So how do we proceed? I hope that the Church will increasingly adopt an approach that continues to provide the simple narratives that enable people to enjoy the practical benefits of their religion, but that they will also provide the framework for the more complicated reality. Given the ever increasing chance most people will come across potentially troubling information, this preparation is vital. This is not to say that we should throw the messy picture at everyone! Few if any would want their parents to sit down with them and say “I just wanted to spend a few quality hours with you and tell you every mistake I have ever made.” At the same time, it is critical we all understand our parents are human, so when we come across that journal entry or story, we have the framework to handle it. My other hopes for the Church in general would be that those faithful who are trying to deal with the complex issues be seen as resources rather than being disciplined or marginalized (hopefully this is not happening?) and that every


priesthood leader is trained to tell the inquisitive: “It is ok to have questions” and “there is more than one way to be a good member of the Church.”

Proper understanding of issues such as the humanity of Church leaders, the role of agency, the influence of personal expectation and cultural presuppositions on revelations, and human nature in general would both be consistent with a straightforward faith but also prepare the believer for a more complex understanding. This approach would enable the decreasing majority who never comes across further information to better deal with the challenges of life. But for the increasing population who comes across information on the internet or through friends, this preparation would also help the believer both incorporate the new information and help them understand the need for the simple narrative! So ideally he or she would say “I never heard of that before, but I can understand how that fits into my belief and why the simple story accomplishes the purposes of a spiritual life”.

To bring up just one example of how this works, I believe that the 1838 account of the First Vision most likely reflects not what happened to Joseph, but his theology of the time. I believe he had a vision of Moroni, another where Jesus forgave him of his sins, later came to the understanding the members of the Godhead were distinct individuals (and there were a plurality of Gods), and then his 1838 account told a simple, effective story that described what was true in his view, if not what was historical. Given the evidence and precedent we have, can we think of an equally effective narrative for general consumption?

I will turn now to how I apply this perspective in my own life. I actually take a very practical approach to this issue. This is my experience; but I do not desire to export it whole cloth to others. I accept as valid all approaches that work for people, from taking everything at face value, to being reassured by apologists, to tackling primary sources and figuring out what you believe. Each of us must forge our own world view. My main concern is to encourage a worldview that meets spiritual needs but also minimizes vulnerability to new information. The rhetoric of “just ignore disconfirming information,


be quiet and obey” simply does not resonate with a generation that googles every question, that can reach millions with a blog or YouTube video, and voices its opinion on everything from political debates to American Idol and advertisements.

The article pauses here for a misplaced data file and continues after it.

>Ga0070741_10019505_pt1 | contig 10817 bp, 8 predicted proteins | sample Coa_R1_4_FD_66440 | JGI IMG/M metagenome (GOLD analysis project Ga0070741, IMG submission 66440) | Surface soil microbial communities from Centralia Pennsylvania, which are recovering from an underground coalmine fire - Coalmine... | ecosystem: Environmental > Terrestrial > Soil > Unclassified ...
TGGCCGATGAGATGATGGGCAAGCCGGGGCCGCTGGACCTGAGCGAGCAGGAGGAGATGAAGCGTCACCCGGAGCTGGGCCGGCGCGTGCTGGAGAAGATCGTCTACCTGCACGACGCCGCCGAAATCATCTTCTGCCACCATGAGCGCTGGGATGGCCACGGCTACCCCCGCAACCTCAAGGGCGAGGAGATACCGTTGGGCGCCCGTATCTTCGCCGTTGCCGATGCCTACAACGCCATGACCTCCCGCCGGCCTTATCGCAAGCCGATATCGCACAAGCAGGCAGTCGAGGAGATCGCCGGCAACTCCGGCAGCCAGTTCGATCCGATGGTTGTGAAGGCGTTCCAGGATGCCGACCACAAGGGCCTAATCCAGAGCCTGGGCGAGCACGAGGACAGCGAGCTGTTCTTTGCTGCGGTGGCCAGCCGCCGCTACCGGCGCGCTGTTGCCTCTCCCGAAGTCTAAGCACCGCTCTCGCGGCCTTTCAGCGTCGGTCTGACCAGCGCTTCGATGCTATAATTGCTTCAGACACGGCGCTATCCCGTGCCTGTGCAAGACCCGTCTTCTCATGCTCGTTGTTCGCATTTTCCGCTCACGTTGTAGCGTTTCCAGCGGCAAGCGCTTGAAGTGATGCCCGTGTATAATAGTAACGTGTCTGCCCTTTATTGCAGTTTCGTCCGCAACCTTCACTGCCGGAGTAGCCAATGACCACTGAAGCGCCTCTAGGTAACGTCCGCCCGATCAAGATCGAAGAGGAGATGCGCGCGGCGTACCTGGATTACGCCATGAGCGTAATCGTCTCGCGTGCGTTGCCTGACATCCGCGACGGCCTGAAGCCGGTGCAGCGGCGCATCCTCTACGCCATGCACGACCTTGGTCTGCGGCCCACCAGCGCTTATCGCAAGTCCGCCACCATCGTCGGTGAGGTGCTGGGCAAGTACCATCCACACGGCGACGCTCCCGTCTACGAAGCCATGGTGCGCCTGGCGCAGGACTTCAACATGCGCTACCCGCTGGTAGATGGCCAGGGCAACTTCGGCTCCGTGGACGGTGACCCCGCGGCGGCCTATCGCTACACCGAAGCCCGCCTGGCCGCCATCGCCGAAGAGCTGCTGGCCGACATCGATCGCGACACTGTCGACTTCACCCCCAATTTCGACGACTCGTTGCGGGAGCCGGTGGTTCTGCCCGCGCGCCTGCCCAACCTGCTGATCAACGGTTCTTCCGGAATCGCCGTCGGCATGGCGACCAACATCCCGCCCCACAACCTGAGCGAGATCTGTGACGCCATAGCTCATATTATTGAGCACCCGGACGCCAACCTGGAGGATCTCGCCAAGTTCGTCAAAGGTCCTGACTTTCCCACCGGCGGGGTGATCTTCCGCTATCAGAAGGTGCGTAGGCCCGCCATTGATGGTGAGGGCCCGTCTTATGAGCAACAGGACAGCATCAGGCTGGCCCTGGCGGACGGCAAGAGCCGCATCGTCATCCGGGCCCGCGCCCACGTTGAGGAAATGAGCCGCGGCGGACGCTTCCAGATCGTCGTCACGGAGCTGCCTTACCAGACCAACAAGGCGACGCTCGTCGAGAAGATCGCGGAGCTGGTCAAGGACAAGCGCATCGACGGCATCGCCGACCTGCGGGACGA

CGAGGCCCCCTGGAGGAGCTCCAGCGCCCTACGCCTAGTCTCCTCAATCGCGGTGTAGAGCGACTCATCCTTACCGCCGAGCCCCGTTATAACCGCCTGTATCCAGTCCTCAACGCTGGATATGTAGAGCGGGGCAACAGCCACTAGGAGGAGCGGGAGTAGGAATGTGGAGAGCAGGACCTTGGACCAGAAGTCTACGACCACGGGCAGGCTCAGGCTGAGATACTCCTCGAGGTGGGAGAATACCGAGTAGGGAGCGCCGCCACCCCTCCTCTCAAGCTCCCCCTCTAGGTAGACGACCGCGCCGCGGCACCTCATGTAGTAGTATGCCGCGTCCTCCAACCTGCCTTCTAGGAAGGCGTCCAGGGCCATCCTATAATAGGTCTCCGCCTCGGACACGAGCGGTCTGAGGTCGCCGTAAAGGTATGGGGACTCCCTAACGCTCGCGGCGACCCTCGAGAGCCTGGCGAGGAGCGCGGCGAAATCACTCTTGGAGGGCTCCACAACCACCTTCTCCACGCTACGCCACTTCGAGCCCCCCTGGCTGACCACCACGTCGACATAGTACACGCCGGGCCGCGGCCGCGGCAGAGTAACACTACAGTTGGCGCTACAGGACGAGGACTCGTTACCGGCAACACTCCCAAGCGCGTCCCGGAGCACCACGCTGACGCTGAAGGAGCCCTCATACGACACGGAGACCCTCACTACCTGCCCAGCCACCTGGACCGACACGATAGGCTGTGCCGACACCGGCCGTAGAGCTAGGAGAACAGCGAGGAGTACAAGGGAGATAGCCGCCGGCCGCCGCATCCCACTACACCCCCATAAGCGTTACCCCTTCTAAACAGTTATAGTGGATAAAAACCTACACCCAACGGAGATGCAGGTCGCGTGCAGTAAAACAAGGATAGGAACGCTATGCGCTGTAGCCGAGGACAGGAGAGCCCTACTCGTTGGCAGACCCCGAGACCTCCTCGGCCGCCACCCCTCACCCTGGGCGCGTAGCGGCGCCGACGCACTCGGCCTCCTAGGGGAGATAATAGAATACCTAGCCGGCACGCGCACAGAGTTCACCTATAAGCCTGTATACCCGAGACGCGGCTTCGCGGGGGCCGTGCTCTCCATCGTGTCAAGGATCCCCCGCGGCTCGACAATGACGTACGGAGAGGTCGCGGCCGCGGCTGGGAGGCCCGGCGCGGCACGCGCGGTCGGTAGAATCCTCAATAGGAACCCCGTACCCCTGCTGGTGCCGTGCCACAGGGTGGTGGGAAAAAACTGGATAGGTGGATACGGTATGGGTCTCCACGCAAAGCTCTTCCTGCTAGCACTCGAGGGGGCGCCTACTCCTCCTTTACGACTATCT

I try to share information with people based on their desires and preparation. When a member of my ward told me he wanted to learn more about religion, I asked him whether he wanted the Institute approach, or academic approach, and explained each. He replied Institute, and I respect that. In another memorable experience, at the end of missionary exchanges I was having a discussion with one companion and the other Elder said, “Brother Anderson, if what you have is the gift of knowledge, I don’t want it!” I remain realistic of the fact that for the majority of believers, the details simply do not matter. I don’t want to know how my car works; I just want it to get me from point A to point B. I would never want to deconstruct some one's religion so they can’t drive it.

In order to be as honest as possible, I speak with extreme precision. Instead of “Moroni wrote” I can introduce an idea with “In the Book of Moroni we read…” I bear my testimony about how beautiful I find the idea of the Atonement and how I am grateful for the ability to improve my character because of the power of God in my life. I bear my testimony that the Book of Mormon is inspired of God. I do not bring up the fact that I do not necessarily have a testimony of the Atonement, or that I have doubts about the historicity of the Book of Mormon. I speak in such a way that most assume I am agreeing with them, but if people want to hear more about my views, they can ask me and I can explain one-on-one if appropriate.

I would go as far as to say that as a loving last resort, even lying could be justified. When neither precise communication nor tactful silence is an option, and a full honest answer would be destructive to the faith of the listener, I would support a “noble lie”. Some will see this as sophistry or disingenuous, but I see it as prioritizing love and valuing the functionality of religion over full or even representative disclosure in every smallest question. I would also offer the reminder that we negotiate our communication and identities constantly, though we would prefer to avoid the term “lying”. And rightly so,